A couple weeks ago, I had the pleasure of hosting a small wine-tasting + book-signing party for my friend Olivier Magny. A talented sommelier, Olivier poured some of his favorite biodynamic wines (from my go-to wine shop Wine Therapy), I made some appetizers, and everybody had a great time. Such a great time, in fact, that I didn't get one single picture from the event. (The story of my life...)

I first met Olivier several years ago in Paris. He had just opened a new wine bar and restaurant and had written a hilarious book called Stuff Parisians Like based on his blog by the same name. I interviewed him for a Gourmet Live story, and we became friends in the process. Olivier is one of those guys who never seems to slow down. In addition to running the top wine school in Paris (and the afore-mentioned wine bar), he recently released his latest book: INTO WINE. A fun read aimed at wine novices, the book chronicles his own journey into wine and walks readers though the complexities of the wine world, from terroir (what is it?!) to the importance of biodynamic farming practices.

(It also imparts practical knowledge, like how to navigate a wine list.) In my humble opinion, it's a must-read for anyone wanting to learn the basics about wine, in a totally fresh, approachable way. Olivier and I chatted recently about his new book, some of his favorite under-appreciated wine regions, and his most memorable bottle of wine.

INTO WINE - WIne Book by Olivier Magny

Your new book INTO WINE tells the (fantastic) story of how you started O Chateau over 10 years ago, by hosting wine tastings in your parent's apartment. What prompted you to try such a crazy idea?

I'm a big fan of graduation speeches (America at its very best!). Steve Jobs gave one a few years ago where he shared that "you can only connect the dots backwards". I find that to be very true. In my case, two things truly motivated me to start O Chateau: turning my back to corporate life and not making the world any uglier. I was broke but full of ideas: some good ones, mostly bad ones to be fair!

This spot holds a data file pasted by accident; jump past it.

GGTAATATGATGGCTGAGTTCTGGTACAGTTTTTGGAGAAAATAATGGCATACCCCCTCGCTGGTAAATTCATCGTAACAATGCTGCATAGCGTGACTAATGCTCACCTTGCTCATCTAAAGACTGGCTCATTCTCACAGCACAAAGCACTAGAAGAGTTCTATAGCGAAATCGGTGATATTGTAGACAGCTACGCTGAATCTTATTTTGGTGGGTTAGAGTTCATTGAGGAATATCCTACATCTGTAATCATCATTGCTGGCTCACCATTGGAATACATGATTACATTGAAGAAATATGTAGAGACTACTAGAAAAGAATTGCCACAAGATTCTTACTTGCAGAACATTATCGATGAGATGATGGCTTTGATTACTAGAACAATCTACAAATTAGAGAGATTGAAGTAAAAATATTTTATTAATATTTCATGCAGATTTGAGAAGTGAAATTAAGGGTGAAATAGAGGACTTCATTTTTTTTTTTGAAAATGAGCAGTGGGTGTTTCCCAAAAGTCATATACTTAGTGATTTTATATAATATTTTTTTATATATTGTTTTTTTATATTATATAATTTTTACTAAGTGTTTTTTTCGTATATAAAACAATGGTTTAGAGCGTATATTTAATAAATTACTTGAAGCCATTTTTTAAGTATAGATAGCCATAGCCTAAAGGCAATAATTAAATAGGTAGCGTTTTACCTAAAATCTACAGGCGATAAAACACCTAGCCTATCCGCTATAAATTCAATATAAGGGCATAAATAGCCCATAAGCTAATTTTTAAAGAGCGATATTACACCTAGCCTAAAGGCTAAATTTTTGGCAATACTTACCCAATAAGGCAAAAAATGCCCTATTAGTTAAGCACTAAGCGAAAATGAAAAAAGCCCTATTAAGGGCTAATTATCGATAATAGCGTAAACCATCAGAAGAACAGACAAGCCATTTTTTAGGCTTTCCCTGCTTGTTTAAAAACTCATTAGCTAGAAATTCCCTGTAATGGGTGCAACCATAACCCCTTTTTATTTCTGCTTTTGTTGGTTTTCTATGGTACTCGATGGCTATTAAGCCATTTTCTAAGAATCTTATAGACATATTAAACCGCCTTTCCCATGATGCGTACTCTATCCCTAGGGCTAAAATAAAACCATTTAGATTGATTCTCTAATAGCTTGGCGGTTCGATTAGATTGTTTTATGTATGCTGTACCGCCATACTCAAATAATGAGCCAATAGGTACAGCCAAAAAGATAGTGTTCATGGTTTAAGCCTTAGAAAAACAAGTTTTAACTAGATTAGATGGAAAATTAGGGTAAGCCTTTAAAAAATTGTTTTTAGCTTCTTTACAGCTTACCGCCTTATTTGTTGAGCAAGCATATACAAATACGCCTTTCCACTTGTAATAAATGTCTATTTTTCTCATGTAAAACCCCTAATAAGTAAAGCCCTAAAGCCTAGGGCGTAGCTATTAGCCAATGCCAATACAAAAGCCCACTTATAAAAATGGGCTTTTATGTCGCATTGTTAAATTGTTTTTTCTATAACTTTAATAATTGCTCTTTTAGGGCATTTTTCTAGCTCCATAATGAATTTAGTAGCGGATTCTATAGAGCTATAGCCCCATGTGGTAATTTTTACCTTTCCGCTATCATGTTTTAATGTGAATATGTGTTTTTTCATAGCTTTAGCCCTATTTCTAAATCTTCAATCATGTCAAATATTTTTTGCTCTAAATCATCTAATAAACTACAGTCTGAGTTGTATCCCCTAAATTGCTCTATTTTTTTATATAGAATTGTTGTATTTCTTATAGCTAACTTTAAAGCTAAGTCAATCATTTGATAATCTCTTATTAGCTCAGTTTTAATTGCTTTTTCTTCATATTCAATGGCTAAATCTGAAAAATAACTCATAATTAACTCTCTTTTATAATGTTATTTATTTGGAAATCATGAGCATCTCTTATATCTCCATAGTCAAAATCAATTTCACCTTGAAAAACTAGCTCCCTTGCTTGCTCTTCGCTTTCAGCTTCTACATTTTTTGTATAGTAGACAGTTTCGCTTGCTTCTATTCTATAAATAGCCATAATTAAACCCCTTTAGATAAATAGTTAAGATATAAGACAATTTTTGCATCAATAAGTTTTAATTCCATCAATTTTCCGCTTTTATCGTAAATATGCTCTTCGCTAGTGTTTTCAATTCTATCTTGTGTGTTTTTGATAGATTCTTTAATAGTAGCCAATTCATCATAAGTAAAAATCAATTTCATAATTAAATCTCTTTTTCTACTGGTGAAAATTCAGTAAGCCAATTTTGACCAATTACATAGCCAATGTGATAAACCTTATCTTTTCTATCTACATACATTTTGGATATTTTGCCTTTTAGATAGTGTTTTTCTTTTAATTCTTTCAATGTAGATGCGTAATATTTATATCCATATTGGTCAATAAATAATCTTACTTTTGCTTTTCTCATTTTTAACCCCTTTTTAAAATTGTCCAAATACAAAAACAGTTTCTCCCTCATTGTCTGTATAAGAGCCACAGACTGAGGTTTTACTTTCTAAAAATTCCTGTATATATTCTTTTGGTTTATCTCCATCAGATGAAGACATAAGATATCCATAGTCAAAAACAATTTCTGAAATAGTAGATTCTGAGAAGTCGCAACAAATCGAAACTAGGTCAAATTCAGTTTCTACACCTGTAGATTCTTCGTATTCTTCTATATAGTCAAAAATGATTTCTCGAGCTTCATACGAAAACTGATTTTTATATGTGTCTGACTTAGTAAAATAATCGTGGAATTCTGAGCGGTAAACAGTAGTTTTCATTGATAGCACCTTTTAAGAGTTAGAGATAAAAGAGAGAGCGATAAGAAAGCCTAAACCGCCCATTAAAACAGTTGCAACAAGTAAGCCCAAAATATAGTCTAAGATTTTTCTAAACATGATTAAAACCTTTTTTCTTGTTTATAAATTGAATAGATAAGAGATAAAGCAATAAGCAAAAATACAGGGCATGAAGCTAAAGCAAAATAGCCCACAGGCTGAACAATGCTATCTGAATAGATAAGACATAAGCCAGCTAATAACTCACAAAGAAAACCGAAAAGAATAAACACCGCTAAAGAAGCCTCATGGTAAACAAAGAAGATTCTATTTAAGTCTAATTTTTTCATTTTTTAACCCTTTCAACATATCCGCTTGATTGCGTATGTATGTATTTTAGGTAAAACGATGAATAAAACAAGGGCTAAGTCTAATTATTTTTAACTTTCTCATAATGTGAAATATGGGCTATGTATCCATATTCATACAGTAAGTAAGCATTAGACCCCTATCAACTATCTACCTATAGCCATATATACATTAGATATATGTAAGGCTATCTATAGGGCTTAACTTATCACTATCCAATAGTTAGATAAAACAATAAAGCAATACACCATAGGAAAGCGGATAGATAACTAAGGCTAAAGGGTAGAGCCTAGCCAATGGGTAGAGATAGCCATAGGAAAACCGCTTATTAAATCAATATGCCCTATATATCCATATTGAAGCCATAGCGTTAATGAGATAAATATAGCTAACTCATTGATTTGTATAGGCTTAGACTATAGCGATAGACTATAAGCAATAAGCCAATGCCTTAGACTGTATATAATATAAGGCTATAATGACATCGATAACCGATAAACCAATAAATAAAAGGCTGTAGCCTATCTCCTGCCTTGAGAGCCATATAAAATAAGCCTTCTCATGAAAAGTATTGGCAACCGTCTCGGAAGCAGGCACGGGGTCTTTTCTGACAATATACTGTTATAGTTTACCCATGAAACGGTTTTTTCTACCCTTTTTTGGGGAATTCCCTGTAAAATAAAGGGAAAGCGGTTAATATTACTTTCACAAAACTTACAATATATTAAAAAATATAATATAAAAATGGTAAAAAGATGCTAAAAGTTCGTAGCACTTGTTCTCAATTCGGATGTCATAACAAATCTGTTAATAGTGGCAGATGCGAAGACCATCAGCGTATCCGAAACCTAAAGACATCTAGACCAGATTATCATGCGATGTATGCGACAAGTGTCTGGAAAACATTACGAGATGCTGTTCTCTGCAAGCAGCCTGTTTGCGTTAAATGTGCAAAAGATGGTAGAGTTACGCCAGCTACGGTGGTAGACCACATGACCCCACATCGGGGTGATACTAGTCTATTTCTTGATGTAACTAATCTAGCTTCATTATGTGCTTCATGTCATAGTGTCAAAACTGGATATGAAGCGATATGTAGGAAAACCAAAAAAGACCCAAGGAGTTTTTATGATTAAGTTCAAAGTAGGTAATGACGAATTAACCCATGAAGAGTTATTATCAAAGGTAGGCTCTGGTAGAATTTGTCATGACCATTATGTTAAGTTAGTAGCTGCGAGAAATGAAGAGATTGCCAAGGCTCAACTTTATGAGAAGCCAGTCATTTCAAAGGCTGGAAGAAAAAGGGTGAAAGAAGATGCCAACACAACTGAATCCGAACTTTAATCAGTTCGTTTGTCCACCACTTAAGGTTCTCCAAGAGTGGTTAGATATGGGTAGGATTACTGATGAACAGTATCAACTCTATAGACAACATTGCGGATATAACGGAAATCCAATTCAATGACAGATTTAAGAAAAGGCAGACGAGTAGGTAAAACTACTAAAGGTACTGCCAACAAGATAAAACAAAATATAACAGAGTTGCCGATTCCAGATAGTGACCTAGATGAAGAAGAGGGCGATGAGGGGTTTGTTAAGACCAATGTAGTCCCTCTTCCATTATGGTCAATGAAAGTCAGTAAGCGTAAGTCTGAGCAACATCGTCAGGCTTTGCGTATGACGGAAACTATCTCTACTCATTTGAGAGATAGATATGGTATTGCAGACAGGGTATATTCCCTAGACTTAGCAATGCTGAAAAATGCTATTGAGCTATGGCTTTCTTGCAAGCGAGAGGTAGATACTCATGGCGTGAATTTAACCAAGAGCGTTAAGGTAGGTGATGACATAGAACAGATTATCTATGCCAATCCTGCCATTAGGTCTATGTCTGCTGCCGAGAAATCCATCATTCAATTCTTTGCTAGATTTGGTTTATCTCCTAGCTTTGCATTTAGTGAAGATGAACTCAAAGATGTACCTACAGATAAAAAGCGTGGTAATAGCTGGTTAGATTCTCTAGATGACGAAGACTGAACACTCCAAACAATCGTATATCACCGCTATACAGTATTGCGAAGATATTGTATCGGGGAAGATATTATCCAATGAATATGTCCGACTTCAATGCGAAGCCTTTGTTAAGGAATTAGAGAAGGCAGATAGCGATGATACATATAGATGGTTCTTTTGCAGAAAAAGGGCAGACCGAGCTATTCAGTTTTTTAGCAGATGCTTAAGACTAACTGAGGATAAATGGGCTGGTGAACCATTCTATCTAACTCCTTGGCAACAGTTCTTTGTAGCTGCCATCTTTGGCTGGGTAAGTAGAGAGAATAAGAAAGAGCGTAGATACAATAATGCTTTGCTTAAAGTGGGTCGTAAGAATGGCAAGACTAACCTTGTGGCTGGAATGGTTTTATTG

When did your passion for wine begin?

I'll always remember that afternoon I spent in Alsace with one of France's greatest vignerons: it truly shook my world. It made me realize that when you truly embrace it, the culture of wine takes you far beyond wine. In a way, he showed me that my brain cells and my taste buds could be equally stimulated by wine.

Today, O Chateau teaches wine classes to people from around the world. Do you find that people in general are intimidated by wine? If so, why?

Wine offers an incredible, and ever-growing diversity, that is just overwhelming to many. But with wine becoming more of a central element of social life throughout the world, lots of people gained interest (or felt the necessity not to sound stupid): so they read, attended classes, traveled to wine regions. I'll tell you this: I have seen over the past ten years the level of wine knowledge go up tremendously, especially in the US. More and more wine drinkers have a better sense of what they like and dislike. More and more people have the basics of wine figured out. And that's great! So of course, we keep initiating beginners and I love doing that, but I also love to show those with a little bit more experience not only what's fun and delicious about wine but also what's beautiful and genuinely eye-opening about it. That's what this new book is about.